Blue Hole: Keeping Camp Cool Since 1954

 

Blue Hole is part of the “remarkable ecosystem” of the Frio River and very much part of the environmental conservation strategy to protect the river from pollution or degradation.

In the blazing heat of 100-plus-degrees, the clear, blue-green waters of Blue Hole have been a treasured part of the camping and retreat experience for thousands of guests.

The Foundation’s most famous swimming hole is located near the headwaters of the Frio River, directly below the iconic Circle Bluff.

And it’s been a much-anticipated and beloved tradition for campers of all ages to jump into the very chilly waters of the swim hole. For LLYC campers, the reward comes after a nearly three mile hike from Echo Valley or a shorter hike from Singing Hills.

Beyond the appreciation of campers and guests, Blue Hole has won praise from outside experts: “The Blue Hole at the H. E. Butt Foundation Camp is beautiful and special because you have this beautiful, spring-fed water,” said Ben Hutchins, biologist with the Texas Parks and Wildlife. Over centuries, the water has sculpted the surrounding limestone walls into visually pleasing contours and deep trenches, creating what Hutchins described as “this beautiful canyon with forested hills and slopes all around.”

While it hasn’t been precisely measured, the Blue Hole is estimated to be 30 feet at its deepest.

But Hutchins is quick to point out that the colloquial term “blue hole” is inaccurately but commonly used to describe swim holes. The scientific term to describe a blue hole is “cenote,” a natural well or reservoir.

Hutchins describes the Foundation’s swim hole more as an underwater pothole—a space formed in cave and surface streams very slowly as boulders and pebbles and sand tumble around in flowing water, slowly digging out circular depressions.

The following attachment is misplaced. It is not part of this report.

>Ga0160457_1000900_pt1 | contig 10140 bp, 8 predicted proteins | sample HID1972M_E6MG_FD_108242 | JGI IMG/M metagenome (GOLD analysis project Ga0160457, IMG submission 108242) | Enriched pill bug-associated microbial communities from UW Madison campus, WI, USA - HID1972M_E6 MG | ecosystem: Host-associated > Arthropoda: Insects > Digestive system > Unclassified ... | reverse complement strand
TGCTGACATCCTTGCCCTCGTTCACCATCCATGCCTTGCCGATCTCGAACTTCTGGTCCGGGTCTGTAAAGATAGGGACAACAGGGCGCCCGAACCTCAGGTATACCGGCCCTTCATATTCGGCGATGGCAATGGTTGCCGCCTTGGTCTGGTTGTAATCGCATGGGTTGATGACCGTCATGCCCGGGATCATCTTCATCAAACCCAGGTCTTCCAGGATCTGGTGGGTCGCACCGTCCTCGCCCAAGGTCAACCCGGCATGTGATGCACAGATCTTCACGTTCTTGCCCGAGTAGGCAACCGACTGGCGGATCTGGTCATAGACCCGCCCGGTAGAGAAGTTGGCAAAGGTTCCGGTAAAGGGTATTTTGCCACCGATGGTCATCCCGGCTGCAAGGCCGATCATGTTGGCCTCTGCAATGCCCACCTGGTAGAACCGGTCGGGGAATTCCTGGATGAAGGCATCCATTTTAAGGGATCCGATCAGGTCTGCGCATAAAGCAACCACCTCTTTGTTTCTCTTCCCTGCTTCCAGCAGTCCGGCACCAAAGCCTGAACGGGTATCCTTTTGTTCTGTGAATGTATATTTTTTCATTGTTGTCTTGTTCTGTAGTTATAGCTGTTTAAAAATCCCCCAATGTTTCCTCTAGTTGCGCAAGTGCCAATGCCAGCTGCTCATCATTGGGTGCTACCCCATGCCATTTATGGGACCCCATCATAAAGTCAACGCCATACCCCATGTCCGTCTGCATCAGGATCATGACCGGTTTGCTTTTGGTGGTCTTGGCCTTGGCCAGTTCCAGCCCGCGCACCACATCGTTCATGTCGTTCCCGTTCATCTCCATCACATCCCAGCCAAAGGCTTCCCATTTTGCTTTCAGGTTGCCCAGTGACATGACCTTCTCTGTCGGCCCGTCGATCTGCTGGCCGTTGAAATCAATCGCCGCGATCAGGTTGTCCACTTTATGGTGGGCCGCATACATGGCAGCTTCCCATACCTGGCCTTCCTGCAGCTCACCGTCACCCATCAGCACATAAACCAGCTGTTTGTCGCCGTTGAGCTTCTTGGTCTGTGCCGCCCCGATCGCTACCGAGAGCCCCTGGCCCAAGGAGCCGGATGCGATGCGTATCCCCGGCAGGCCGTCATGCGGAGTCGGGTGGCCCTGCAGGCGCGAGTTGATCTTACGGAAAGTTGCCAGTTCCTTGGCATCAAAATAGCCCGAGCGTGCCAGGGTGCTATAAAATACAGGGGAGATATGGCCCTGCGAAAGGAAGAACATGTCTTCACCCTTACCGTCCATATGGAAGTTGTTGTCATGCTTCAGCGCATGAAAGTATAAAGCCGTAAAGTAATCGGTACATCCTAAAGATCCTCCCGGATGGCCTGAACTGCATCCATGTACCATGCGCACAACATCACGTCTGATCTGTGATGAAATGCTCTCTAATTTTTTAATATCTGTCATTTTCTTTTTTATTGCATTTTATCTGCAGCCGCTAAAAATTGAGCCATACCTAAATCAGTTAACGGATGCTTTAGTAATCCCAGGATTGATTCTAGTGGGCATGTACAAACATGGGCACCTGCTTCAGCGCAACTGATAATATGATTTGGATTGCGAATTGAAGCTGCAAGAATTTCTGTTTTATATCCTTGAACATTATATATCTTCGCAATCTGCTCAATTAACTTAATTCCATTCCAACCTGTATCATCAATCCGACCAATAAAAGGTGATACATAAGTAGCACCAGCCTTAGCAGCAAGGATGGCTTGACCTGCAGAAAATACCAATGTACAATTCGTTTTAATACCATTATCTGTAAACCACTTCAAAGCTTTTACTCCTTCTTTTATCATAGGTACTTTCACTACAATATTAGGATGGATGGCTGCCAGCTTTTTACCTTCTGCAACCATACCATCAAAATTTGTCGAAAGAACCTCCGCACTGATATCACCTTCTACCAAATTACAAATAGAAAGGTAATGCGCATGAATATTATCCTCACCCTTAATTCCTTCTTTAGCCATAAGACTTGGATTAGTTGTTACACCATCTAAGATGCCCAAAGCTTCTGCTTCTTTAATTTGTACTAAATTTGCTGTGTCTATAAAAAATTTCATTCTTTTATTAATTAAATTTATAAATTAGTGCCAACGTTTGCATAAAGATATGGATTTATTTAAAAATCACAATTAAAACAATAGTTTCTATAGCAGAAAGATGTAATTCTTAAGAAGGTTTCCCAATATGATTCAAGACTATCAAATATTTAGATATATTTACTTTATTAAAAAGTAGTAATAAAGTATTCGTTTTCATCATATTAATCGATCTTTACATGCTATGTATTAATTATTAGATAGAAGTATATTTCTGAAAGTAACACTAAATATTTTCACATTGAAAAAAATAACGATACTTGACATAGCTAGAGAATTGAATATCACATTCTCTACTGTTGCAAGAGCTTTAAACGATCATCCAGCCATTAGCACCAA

Whatever it may be called, Blue Hole remains a beloved touchpoint in the overall Canyon experience.

“When you’re in the water, you can feel the water welling up around you, and you can feel this water kind of surrounding you. It’s very special,” said Dan Roloff, the Foundation’s Legacy Steward and historian.

John Kerr, the Director of the Foundation Camp, says the swim hole serves practical purposes for campers during scorching summer heat.

 

 

“It’s very, very refreshing. When you jump into the water at Echo Valley, the temperature is tepid because the water has had time to heat up for three miles,” Kerr said. “When you jump in [Blue Hole], it’s ‘Aaagh’!”

As Trey Tull, the Foundation’s Director of Property Planning and Stewardship describes it, Blue Hole is part of the “remarkable ecosystem” of the Frio River and very much part of the environmental conservation strategy to protect the river from pollution or degradation.

“My gut feeling is that the majority of our campers have never swum in a natural pool. They swim in chlorinated pools. More and more it’s unusual, an anomaly,” said Tull. “Our world is sanitized and safe. What we’re providing here is the ability to risk in a managed environment.”

It’s a sentiment that Laura Combs, the Children’s Program Coordinator with the Austin-based non-profit Mission Possible, shared during her summer trip with the group.

“It’s secluded and really fun to be out there in nature and to not have any distractions from technology. Water is perfect every time, nice and cool. Really fun to hang out there.”

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